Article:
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Game on.

The much-anticipated $1.1 billion property tax reduction initiative kicked off this weekend, as a growing army of petition carriers prepared to gather signatures to place the issue on the November general election ballot.

"We're launching the campaign on Monday," Trent Fellers of Lincoln, the executive director of Reform for Nebraska's Future, said during an interview.

The campaign needs to acquire about 85,000 valid signatures of registered voters by July 5 to gain access to the ballot.

The initiative proposal comes close to mirroring a legislative bill (LB829), introduced by Sen. Steve Erdman of Bayard, that would provide for property tax relief distributed through a state income tax refund or credit equal to 50 percent of local school property taxes paid by Nebraska taxpayers.

That bill awaits action in the Legislature's Revenue Committee and is considered a long shot to gain legislative approval.

The proposal is competing with a number of other major tax reform bills, including a measure (LB947) supported by Gov. Pete Ricketts that calls for personal and corporate income tax reductions along with property tax relief.

In that contested environment, any major tax reform bill is likely to need the votes of at least 33 of the 49 state senators to escape the grip of a legislative filibuster, and that appears to be a daunting barrier.  

"But this is the year for property tax relief," Fellers said, "and we're going to make it happen.

"Our support is deep, whether it's in agriculture or the residential property owner.

"So, we're moving forward with our effort to make sure people will have property tax relief this year," he said.

If the Legislature fails to act on tax relief proposals and the voters in November approve the initiative proposal, it would be up to the next legislative session to decide how to replace the resulting loss of state income tax revenue that is used to support state government programs and services.

"The Legislature is the right place to decide funding for replacement," Fellers said. "Citizens will be telling the Legislature how we want to fund government.

"Sales tax — that's the place to look," Fellers said. 

During an interview earlier this year, Fellers suggested that one way the revenue required to fund the property tax plan could be raised would be elimination of a chunk of the $4 billion in state sales tax exemptions currently in place.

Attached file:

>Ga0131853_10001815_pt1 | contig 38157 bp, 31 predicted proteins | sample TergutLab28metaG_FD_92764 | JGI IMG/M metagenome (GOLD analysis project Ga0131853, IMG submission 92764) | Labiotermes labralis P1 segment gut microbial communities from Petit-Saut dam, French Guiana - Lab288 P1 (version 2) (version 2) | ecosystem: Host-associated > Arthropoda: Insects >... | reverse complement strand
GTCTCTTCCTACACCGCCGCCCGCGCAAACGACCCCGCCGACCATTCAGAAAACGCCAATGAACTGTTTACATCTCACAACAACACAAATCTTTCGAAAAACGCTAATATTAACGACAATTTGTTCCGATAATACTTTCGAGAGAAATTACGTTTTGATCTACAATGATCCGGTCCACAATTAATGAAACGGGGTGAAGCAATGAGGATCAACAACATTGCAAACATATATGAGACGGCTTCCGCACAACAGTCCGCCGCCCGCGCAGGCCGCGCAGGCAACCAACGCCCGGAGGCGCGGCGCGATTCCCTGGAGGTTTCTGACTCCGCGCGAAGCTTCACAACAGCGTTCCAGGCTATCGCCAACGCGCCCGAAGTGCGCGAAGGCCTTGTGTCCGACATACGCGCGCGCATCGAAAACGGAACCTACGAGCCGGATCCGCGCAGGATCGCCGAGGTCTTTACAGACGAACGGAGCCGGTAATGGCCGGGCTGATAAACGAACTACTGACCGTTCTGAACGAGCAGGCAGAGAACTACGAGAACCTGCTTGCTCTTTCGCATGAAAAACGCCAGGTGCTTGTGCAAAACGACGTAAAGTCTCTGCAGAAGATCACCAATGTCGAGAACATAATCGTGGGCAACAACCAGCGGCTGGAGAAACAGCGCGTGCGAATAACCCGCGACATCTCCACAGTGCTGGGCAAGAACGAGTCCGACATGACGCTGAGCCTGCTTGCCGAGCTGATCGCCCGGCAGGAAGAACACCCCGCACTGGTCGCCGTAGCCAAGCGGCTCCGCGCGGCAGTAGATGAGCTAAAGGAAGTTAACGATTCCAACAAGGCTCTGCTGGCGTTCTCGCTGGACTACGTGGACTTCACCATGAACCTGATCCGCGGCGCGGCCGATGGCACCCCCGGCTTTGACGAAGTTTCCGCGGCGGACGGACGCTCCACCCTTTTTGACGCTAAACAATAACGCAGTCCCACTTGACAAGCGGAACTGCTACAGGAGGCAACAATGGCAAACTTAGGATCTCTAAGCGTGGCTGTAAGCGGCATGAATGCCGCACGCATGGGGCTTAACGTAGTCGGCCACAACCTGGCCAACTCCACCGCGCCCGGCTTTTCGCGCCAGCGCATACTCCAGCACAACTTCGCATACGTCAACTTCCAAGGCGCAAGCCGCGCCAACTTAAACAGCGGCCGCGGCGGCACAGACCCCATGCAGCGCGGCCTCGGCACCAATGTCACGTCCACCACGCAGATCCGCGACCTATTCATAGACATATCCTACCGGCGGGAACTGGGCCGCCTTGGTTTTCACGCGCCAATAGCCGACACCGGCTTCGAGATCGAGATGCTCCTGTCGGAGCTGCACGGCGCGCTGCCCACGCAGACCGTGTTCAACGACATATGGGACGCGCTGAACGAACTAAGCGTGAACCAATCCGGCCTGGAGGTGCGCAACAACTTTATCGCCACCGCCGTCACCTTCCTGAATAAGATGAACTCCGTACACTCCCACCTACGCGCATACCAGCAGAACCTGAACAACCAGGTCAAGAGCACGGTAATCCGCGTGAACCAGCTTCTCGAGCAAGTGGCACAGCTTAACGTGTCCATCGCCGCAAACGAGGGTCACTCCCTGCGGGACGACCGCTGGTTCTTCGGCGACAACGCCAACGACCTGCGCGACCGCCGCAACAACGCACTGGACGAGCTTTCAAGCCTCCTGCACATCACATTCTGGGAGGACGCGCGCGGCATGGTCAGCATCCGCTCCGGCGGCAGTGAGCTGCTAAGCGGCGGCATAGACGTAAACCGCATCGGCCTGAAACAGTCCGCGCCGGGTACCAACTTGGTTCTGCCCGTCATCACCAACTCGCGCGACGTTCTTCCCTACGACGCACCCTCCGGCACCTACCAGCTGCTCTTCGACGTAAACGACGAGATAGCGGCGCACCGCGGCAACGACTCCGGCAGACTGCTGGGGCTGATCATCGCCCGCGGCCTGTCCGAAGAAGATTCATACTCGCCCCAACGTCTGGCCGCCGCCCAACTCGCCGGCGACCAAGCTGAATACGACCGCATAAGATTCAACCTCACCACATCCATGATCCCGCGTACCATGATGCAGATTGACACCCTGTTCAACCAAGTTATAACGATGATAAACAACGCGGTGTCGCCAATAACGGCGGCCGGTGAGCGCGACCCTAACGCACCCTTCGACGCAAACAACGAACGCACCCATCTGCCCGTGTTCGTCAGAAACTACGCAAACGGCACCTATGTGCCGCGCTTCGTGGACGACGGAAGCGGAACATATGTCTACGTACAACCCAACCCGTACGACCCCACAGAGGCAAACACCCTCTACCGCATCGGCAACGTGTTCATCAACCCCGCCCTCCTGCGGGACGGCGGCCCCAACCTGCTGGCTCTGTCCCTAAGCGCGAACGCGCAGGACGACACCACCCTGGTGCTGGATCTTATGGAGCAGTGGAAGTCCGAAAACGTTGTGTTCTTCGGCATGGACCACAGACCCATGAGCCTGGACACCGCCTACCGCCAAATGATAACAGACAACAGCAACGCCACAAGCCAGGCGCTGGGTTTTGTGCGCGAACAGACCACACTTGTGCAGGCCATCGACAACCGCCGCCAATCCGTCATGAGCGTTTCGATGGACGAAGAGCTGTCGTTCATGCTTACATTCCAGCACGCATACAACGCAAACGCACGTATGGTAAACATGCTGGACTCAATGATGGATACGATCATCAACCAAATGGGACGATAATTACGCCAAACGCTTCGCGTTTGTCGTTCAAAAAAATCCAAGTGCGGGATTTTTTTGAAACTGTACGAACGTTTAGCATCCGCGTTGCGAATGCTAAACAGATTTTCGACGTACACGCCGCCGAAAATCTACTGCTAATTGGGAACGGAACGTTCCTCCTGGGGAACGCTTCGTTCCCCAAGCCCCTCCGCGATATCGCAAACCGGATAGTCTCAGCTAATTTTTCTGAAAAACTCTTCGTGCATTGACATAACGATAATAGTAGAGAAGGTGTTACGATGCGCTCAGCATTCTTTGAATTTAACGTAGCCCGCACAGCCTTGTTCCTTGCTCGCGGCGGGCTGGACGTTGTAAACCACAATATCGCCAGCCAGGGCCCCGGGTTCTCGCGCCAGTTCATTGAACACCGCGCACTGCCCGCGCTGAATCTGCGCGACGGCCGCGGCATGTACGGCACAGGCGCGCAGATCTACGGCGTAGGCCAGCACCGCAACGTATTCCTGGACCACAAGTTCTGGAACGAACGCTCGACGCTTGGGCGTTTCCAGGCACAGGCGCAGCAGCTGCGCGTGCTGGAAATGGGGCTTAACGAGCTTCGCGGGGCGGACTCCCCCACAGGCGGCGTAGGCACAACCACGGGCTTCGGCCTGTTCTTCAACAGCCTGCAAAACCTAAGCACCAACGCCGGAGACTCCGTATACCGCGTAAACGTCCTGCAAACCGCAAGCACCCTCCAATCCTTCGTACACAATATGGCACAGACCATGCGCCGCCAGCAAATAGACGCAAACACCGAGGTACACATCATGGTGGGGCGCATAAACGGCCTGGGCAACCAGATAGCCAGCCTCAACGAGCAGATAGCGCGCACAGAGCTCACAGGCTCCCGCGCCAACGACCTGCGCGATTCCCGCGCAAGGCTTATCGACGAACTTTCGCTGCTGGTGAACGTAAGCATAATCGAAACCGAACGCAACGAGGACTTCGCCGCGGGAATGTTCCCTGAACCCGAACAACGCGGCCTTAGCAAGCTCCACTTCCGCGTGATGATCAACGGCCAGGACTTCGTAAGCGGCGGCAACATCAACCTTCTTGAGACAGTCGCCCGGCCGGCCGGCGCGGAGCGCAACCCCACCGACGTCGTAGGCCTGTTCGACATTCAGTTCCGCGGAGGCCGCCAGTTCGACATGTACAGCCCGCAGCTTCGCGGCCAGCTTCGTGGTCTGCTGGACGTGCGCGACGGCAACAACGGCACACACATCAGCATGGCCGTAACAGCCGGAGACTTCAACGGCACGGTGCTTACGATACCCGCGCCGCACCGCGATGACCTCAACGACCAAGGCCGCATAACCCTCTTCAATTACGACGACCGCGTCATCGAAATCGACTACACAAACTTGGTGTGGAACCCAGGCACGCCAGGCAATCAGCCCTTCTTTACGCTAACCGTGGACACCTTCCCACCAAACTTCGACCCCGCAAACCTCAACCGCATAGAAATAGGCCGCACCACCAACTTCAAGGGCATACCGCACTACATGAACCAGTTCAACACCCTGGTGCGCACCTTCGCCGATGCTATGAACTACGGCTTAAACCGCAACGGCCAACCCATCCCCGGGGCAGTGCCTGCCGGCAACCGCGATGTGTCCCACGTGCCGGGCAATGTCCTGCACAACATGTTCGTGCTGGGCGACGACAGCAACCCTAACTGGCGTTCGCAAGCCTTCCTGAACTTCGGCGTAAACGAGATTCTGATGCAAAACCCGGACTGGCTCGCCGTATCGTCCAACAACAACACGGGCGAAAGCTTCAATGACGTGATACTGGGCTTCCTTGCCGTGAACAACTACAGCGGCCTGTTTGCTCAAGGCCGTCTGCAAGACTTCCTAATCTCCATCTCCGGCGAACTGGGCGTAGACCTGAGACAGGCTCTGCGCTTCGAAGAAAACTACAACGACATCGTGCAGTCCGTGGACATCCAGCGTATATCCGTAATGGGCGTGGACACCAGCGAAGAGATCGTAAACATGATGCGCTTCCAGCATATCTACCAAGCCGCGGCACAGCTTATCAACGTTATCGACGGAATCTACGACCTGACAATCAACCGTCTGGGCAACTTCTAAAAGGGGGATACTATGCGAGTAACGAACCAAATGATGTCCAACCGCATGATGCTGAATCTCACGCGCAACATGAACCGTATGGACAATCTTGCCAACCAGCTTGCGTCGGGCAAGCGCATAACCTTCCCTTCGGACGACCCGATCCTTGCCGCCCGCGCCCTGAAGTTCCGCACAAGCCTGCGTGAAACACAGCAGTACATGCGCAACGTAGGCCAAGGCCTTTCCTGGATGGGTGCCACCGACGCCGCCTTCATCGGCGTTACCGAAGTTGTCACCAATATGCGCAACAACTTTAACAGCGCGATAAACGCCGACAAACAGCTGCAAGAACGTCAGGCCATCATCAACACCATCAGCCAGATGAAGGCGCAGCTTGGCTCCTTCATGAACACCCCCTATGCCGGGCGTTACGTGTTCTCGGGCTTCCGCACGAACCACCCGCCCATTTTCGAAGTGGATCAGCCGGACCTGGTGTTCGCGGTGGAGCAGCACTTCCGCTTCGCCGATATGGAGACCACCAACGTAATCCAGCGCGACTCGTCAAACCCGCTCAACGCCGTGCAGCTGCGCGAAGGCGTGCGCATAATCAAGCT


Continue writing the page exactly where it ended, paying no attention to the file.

Nebraska counts the fifth-highest property taxes in the nation, Fellers said during this weekend's interview.

Property tax relief has been "the top issue for several years," he said, "and the Legislature hasn't done anything" in terms of providing substantial relief.

Reform for Nebraska's Future has hired the Arizona-based Lincoln Strategy Group to manage its paid-circulator petition drive, the same organization that managed the successful petition campaign that ultimately led to restoration of the death penalty in Nebraska.

That petition drive acquired more than 143,000 signatures, enough to suspend the law that had repealed the death penalty until voters repealed the law in a referendum vote in 2016.

"The outpouring of people who are supportive of this petition drive is overwhelming," Fellers said. "We have a very strong grassroots network and incredibly strong support on the financial side."

Support from volunteers, including those who want to distribute petitions, "could be in the thousands," he said.

State senators who support the effort "agree with me that we can't let the clock tick and not begin to collect signatures now," Fellers said.  

"Time is of the essence," he said, and a petition effort that is underway could "provide good pressure for those guys."

Property taxes no longer are "a problem we can chip away at," Fellers said.

"We're in a crisis mode; the time to act is now."

Reach the writer at 402-473-7248 or

On Twitter @LJSDon.


Political reporter

Don Walton, a Husker and Yankee fan, is a longtime Journal Star political and government reporter.

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